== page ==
womenhesundressed-1

By Mallory Andrews

The biographical documentary presents a number of problems for a filmmaker, primarily the fact that the genre’s standard format—the forward plodding of the subject’s life events punctuated by their notorious claim-to-fame moments—is staid and tired. But Gillian Armstrong’s attempt to shake things up on a formal level in her Orry-Kelly doc Women He’s Undressed is such a painfully failed experiment that a more traditional approach may have been preferable, if just to make the film at all watchable.

On paper, the story of Orry-Kelly is the stuff of juicy Old Hollywood gossip. A gay Australian ex-pat who came to in New York in the 1920s and moved to Los Angeles with his “roommate” Archie Leach (better known as Cary Grant), Kelly gained fame as a talented painter and costume designer, ultimately dressing the leading ladies of over 300 films including Jezebel, Casablanca, Some Like It Hot, and Gypsy.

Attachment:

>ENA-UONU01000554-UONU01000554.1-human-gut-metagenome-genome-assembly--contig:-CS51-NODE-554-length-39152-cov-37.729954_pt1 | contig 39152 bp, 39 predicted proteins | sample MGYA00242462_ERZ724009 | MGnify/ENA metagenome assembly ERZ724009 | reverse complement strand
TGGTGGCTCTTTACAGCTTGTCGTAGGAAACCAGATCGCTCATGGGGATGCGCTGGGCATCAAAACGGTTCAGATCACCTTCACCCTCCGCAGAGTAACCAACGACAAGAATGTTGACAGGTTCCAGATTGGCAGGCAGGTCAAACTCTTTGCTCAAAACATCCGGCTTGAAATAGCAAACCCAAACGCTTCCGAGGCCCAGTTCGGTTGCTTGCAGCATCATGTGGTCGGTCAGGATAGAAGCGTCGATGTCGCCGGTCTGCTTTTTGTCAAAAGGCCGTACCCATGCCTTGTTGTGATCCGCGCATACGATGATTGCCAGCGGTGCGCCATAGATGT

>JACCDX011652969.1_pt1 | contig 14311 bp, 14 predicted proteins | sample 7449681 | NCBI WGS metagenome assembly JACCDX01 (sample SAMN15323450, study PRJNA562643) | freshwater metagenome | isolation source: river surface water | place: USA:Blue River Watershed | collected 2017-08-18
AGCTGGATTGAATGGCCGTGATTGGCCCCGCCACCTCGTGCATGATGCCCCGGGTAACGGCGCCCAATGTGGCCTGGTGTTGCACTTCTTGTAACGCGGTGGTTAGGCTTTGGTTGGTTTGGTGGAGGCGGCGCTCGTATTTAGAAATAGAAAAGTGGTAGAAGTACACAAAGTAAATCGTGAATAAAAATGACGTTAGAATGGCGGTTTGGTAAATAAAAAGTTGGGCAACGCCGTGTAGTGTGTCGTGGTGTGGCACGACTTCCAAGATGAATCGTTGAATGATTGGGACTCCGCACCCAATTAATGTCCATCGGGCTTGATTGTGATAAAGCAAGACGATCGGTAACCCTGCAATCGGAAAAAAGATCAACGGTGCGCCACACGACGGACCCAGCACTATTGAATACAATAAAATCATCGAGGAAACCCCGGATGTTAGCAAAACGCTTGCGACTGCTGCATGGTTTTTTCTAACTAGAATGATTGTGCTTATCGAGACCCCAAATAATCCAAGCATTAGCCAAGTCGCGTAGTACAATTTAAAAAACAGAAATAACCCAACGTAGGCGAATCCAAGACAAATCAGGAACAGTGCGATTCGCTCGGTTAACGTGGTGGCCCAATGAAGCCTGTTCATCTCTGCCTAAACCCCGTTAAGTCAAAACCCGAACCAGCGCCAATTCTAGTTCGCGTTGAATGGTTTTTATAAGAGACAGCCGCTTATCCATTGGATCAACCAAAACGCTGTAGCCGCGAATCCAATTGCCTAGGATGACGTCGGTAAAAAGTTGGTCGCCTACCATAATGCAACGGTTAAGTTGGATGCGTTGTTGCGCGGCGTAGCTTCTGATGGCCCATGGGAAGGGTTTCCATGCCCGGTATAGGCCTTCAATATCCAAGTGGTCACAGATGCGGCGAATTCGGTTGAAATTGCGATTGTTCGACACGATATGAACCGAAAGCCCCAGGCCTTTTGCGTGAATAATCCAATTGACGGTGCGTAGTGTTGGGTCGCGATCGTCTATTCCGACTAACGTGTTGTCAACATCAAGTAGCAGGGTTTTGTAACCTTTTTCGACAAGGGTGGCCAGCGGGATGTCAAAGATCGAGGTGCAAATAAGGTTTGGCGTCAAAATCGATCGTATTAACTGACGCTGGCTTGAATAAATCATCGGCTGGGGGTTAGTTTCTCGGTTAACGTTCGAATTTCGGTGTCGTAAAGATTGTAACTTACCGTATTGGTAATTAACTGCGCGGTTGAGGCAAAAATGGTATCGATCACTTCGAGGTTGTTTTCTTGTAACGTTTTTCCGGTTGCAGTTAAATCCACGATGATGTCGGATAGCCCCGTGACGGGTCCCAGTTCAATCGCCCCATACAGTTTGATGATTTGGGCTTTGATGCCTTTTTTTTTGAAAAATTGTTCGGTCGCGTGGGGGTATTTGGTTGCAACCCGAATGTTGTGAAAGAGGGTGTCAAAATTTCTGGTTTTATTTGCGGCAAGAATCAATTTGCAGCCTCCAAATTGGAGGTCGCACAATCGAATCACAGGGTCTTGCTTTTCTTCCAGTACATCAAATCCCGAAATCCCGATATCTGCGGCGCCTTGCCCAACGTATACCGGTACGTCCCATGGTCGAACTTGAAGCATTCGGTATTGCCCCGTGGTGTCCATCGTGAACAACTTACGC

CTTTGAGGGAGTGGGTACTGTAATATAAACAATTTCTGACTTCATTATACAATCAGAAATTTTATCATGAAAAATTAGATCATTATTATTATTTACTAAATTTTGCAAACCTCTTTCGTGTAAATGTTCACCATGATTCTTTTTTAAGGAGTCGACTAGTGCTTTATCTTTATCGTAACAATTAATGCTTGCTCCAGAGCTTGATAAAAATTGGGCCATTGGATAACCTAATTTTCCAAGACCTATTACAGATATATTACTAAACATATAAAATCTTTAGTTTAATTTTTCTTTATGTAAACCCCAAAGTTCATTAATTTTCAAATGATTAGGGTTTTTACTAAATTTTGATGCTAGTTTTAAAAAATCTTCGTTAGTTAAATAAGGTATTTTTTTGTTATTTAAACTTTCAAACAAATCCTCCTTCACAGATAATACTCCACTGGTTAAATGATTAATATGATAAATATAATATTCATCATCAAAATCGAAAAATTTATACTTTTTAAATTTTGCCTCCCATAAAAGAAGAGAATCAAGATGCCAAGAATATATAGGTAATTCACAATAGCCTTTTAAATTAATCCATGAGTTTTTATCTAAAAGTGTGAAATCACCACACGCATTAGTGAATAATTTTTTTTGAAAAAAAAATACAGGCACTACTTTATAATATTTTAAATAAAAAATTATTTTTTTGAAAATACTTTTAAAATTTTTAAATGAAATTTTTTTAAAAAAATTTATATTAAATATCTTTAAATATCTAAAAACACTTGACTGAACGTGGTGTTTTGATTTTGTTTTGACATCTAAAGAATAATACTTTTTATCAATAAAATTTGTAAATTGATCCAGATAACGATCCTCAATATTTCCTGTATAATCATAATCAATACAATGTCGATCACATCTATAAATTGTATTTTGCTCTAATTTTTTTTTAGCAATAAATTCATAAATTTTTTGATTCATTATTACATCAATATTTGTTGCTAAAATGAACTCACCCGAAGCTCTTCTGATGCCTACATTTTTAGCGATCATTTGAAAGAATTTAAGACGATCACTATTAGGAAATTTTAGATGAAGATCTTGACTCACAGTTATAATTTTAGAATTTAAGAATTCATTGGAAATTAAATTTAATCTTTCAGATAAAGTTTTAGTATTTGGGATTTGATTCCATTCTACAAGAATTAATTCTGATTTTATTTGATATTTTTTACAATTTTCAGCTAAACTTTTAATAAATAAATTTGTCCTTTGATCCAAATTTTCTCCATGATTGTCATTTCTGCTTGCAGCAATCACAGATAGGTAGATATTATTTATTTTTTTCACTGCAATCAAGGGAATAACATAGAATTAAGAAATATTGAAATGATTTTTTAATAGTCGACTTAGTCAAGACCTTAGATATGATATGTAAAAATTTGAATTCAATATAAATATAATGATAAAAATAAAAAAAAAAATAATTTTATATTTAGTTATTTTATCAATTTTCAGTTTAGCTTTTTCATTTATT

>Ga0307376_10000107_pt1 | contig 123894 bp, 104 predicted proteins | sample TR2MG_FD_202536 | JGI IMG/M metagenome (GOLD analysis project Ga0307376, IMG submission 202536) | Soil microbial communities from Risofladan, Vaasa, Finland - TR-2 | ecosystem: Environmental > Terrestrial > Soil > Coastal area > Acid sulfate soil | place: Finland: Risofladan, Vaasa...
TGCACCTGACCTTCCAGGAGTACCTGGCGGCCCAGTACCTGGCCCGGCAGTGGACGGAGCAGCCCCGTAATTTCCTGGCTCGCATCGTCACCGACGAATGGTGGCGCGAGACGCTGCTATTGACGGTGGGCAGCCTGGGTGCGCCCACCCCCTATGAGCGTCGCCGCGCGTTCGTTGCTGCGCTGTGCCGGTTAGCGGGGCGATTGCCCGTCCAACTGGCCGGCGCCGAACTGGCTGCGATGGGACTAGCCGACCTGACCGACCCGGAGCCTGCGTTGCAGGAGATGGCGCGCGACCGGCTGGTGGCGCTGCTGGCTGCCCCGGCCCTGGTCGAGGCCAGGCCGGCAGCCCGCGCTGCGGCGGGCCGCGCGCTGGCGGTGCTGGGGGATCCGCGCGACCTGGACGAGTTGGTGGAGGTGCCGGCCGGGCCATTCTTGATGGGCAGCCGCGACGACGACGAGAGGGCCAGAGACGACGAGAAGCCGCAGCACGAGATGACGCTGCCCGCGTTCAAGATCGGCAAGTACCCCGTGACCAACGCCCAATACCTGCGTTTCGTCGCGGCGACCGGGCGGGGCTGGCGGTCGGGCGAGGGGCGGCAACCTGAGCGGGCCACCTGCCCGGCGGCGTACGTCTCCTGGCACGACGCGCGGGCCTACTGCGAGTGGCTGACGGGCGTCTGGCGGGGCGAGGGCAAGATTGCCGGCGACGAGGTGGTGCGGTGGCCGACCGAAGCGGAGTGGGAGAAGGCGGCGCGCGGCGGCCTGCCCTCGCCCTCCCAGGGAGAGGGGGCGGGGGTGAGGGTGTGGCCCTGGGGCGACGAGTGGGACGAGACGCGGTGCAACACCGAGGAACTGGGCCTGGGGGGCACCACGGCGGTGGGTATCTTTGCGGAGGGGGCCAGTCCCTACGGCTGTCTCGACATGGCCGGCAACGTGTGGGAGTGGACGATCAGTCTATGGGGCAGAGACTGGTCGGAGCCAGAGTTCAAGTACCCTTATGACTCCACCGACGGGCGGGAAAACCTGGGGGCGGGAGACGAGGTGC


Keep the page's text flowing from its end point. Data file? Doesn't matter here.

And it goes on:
Armstrong tries to put a spin on the conceit of letting a documentary subject “tell the story in their own words,” a tactic recently put to effective use in What Happened, Miss Simone? and Cobain: Montage of Heck. In a series of very awkward segments, actor Darren Gilshenan stands in for Kelly, narrating the events of his life directly to the camera, often while inexplicably rowing a boat on an empty soundstage (a metaphor for the liminal space between Australia and Hollywood? Between being closeted and outwardly queer? It’s hard to say). It’s a gamble that does not pay off, and does not gel at all with the rest of the film’s archival material. As its title suggests, Women He’s Undressed strives to be a cheeky jaunt through Orry-Kelly’s illustrious career, but the man himself would undoubtedly be horrified to have been caught dead in this off-the-rack dreck.